MATERIALS AND METHODS

Species collection: Two Bacillus isolates from the University of the Philippines Los Baños National Institute of Molecular Biology and Biotechnology (BIOTECH) were grown in LB broth (10 g Peptone, 10 g Yeast Extract and 5 g NaCl per litre of distilled water) using stab culture technique. These Bacillus isolates were incubated overnight with shaking (250 rpm, 37°C) before subjecting to genomic DNA extraction.

Study area: The experiments were carried out at the Insect Physiology laboratory from January, 2019 to February, 2020 at the Institute of Weed Science, Entomology and Plant Pathology, College of Agriculture and Food Science, University of the Philippines Los Banos.

Genomic DNA extraction: The protocol for cetyltrimethylammonium bromide (CTAB) DNA extraction was based on Raymundo and Opulencia19 with some modifications. Ten stab cultures of Bacillus isolates, 5 each from putative B. amyloliquefaciens and B. subtilis were transferred to 1.5 mL Eppendorf tubes and centrifuged at 12000 rpm for 45 sec. The resulting pellet in each tube was resuspended and dispersed in 20 μL Tris-EDTA buffer. The lipid component of the bacterial cell wall was degraded by adding 25 μL of 2% SDS which was followed by incubation at 37°C with shaking (250 rpm) for 1 hr. The addition of 45 μL of 5 M NaCl and 45 μL of 10% CTAB were done for the dissolution and precipitation of proteins and polysaccharides, respectively. After this, the tubes were immersed in a hot water bath (65°C) for 20 min. An equal volume of chloroform: isoamyl alcohol was added for the removal of lipids and separation of aqueous and organic phases. After 30 min, centrifugation was done at 15000 rpm for 10 min. The resulting top layer was pipetted out and an equal volume of isopropanol and 1 mL of 70% ethanol were mixed in the solution.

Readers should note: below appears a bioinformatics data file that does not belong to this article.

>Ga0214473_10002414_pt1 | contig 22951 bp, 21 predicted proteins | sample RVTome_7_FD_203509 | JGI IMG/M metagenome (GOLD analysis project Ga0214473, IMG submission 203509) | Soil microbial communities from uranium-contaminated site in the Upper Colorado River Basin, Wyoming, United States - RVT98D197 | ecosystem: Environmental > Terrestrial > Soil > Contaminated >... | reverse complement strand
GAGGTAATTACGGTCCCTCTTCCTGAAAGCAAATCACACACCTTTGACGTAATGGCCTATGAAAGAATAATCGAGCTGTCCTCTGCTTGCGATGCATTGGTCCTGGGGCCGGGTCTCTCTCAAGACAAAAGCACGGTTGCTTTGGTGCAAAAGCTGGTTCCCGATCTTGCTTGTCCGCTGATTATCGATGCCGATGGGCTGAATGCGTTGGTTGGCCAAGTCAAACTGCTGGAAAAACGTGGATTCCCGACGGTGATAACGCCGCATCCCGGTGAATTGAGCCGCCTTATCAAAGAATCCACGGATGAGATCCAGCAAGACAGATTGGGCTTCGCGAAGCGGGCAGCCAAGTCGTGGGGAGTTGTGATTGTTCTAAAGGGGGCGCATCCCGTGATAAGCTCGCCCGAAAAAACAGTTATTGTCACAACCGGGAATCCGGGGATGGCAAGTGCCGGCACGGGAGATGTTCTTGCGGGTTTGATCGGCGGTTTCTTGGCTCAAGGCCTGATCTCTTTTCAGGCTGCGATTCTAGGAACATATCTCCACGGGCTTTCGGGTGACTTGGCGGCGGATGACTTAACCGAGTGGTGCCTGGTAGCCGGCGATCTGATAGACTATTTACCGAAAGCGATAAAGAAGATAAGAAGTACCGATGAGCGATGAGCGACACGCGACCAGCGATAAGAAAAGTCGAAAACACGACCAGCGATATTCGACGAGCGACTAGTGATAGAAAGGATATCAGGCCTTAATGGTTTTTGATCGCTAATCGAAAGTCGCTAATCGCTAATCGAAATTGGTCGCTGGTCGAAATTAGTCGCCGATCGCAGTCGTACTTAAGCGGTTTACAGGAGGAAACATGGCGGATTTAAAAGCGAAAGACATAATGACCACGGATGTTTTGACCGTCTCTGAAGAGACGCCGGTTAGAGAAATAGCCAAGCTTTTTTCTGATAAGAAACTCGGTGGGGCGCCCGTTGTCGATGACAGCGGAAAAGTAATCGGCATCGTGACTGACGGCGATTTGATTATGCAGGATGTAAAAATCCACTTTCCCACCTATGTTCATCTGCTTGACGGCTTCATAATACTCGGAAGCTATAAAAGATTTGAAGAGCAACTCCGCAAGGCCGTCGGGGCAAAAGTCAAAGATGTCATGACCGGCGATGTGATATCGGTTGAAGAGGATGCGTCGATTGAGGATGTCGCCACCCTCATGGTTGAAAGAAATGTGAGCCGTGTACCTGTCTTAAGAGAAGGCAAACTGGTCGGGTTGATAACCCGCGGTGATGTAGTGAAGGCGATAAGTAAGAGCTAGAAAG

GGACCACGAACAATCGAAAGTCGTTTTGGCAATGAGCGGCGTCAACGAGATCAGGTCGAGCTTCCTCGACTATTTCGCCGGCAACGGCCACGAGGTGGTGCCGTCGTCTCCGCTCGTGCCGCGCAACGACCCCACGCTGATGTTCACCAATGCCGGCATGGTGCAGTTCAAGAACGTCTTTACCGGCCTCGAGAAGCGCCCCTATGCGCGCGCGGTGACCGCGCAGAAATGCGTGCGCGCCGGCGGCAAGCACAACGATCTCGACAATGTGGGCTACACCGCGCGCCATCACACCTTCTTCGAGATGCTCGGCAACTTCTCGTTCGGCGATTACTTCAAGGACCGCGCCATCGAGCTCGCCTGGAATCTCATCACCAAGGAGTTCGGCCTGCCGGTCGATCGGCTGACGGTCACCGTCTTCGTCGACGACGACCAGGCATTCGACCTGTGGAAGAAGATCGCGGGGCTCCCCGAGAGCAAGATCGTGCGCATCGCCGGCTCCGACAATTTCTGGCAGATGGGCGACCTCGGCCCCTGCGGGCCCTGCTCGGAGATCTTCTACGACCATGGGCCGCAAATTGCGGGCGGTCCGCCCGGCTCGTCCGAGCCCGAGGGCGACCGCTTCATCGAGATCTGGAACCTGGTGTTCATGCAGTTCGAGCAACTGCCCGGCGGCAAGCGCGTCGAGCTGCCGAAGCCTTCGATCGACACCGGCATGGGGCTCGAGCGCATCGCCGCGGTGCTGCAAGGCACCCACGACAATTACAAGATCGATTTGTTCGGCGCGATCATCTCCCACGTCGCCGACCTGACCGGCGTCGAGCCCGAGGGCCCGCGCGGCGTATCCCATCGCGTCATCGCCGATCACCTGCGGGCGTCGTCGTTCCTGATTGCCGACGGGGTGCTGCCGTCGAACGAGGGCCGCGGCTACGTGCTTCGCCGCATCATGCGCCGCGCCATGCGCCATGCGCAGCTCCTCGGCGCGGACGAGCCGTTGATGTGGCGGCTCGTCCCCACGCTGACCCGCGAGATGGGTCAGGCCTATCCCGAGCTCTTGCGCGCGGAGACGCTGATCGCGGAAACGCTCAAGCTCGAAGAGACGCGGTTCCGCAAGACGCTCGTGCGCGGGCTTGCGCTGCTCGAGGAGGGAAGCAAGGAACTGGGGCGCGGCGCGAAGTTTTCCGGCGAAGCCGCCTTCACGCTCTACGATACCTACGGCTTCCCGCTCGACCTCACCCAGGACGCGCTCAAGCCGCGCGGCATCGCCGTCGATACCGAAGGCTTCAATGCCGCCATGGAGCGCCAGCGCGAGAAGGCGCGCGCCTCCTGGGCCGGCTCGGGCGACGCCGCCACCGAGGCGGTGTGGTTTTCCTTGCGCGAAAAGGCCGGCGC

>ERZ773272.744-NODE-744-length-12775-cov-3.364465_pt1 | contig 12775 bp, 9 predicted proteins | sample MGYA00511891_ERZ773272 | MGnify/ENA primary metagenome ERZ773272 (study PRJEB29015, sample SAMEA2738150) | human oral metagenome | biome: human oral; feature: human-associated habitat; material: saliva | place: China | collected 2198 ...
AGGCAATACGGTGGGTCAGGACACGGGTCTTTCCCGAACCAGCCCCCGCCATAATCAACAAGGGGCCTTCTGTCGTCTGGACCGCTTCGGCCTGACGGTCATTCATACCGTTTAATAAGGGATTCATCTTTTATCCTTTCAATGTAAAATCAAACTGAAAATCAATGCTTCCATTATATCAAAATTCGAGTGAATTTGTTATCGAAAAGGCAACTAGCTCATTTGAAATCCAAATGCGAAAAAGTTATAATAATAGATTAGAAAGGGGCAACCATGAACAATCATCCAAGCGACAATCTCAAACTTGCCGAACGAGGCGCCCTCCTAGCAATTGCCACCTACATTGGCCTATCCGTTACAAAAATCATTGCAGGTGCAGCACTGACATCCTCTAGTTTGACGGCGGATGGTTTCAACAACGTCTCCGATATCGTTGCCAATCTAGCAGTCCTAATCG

Table 1:Primer sequences for the amplification of IAA-related genes in two Bacillus isolates
Image for - Amplification and Sequence Analysis of Indole-3-Pyruvic Acid (IPyA) Pathway Related Genes from Bacillus spp.
*bp: Base pairs

Table 2:
PCR reaction components for the amplification of patB and dhaS genes from two Bacillus isolates
Image for - Amplification and Sequence Analysis of Indole-3-Pyruvic Acid (IPyA) Pathway Related Genes from Bacillus spp.
*Micro molar, **Microliter

Another centrifugation was done at 13000 rpm for 5 min followed by the removal of supernatant and drying of the pellet. The extracted genomic DNA was resuspended in 100 μL TE buffer and stored at 4°C.

To determine the concentration and purity of the extracted genomic DNA, spectrophotometric analysis was performed using EpochTM Microplate Spectrophotometer. The extracts were also subjected to agarose gel electrophoresis for visual examination of their quality.

Amplification of IAA-related genes and sequence analysis: The IAA-related genes, patB and dhaS were amplified from specific primers which were designed using the primer designing tool from the National Center for Biotechnology Information (NCBI) based on the sequence of Bacillus amyloliquefaciens (Accession: CP000560) for isolate 1 and Bacillus subtilis (Accession: NC_000964.3) for isolate 2. The identity of the isolates was determined using 16s rRNA as described below. The generated primer sequences given in Table 1 were sent for DIAMED Enterprise for synthesis.

As presented in Table 2, Vivantis 2X Taq Master mix/Promega GoTaq® Colorless Master Mix DNA Amplification product, extracted genomic DNA, generated primers and nuclease-free water was the components utilized for amplification. Combining these components, PCR was then performed with the reaction conditions indicated in Table 3 as suggested in Vivantis DNA Amplification Product 2X Taq Master Mix. The annealing temperature was also varied based on the indicated melting temperature of the primers from Tm calculator tool of Thermo Fisher. The resulting amplicons were subjected to agarose gel electrophoresis to visualize and confirm the presence of the gene in the expected molecular weight.

Table 3:
PCR reaction conditions for the amplification of IAA-related genes from two Bacillus isolates as recommended in Vivantis DNA Amplification Product 2x Taq master mix
Image for - Amplification and Sequence Analysis of Indole-3-Pyruvic Acid (IPyA) Pathway Related Genes from Bacillus spp.
*Seconds

Table 4:Primers used for the amplification of 16S rRNA genes from two Bacillus isolates
Image for - Amplification and Sequence Analysis of Indole-3-Pyruvic Acid (IPyA) Pathway Related Genes from Bacillus spp.